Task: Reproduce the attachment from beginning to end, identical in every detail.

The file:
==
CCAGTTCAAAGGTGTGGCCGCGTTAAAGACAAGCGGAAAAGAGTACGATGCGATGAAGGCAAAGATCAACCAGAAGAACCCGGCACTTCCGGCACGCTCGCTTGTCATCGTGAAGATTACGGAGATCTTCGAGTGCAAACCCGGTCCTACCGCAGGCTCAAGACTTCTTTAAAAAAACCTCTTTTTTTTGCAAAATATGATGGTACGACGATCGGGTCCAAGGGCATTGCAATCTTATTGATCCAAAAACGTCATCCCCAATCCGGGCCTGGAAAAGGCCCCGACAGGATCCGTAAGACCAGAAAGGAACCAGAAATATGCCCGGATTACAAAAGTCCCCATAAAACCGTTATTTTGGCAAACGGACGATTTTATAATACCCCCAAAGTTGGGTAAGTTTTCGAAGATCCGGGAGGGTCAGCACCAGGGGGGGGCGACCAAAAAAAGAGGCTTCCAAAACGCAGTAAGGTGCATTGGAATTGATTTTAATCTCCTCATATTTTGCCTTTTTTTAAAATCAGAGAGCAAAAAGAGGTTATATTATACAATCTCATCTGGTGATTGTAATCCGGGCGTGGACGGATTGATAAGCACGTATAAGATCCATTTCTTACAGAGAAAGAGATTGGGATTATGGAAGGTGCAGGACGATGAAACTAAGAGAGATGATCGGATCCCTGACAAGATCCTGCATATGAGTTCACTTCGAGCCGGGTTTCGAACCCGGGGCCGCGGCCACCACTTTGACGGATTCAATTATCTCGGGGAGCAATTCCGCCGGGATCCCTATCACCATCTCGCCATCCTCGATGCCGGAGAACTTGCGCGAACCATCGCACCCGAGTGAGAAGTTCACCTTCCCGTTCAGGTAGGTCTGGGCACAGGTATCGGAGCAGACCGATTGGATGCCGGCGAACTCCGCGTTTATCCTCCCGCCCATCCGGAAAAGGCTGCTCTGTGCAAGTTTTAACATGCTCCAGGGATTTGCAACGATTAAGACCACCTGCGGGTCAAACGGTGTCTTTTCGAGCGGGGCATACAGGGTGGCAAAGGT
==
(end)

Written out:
CCAGTTCAAAGGTGTGGCCGCGTTAAAGACAAGCGGAAAAGAGTACGATGCGATGAAGGCAAAGATCAACCAGAAGAACCCGGCACTTCCGGCACGCTCGCTTGTCATCGTGAAGATTACGGAGATCTTCGAGTGCAAACCCGGTCCTACCGCAGGCTCAAGACTTCTTTAAAAAAACCTCTTTTTTTTGCAAAATATGATGGTACGACGATCGGGTCCAAGGGCATTGCAATCTTATTGATCCAAAAACGTCATCCCCAATCCGGGCCTGGAAAAGGCCCCGACAGGATCCGTAAGACCAGAAAGGAACCAGAAATATGCCCGGATTACAAAAGTCCCCATAAAACCGTTATTTTGGCAAACGGACGATTTTATAATACCCCCAAAGTTGGGTAAGTTTTCGAAGATCCGGGAGGGTCAGCACCAGGGGGGGGCGACCAAAAAAAGAGGCTTCCAAAACGCAGTAAGGTGCATTGGAATTGATTTTAATCTCCTCATATTTTGCCTTTTTTTAAAATCAGAGAGCAAAAAGAGGTTATATTATACAATCTCATCTGGTGATTGTAATCCGGGCGTGGACGGATTGATAAGCACGTATAAGATCCATTTCTTACAGAGAAAGAGATTGGGATTATGGAAGGTGCAGGACGATGAAACTAAGAGAGATGATCGGATCCCTGACAAGATCCTGCATATGAGTTCACTTCGAGCCGGGTTTCGAACCCGGGGCCGCGGCCACCACTTTGACGGATTCAATTATCTCGGGGAGCAATTCCGCCGGGATCCCTATCACCATCTCGCCATCCTCGATGCCGGAGAACTTGCGCGAACCATCGCACCCGAGTGAGAAGTTCACCTTCCCGTTCAGGTAGGTCTGGGCACAGGTATCGGAGCAGACCGATTGGATGCCGGCGAACTCCGCGTTTATCCTCCCGCCCATCCGGAAAAGGCTGCTCTGTGCAAGTTTTAACATGCTCCAGGGATTTGCAACGATTAAGACCACCTGCGGGTCAAACGGTGTCTTTTCGAGCGGGGCATACAGGGTGGCAAAGGT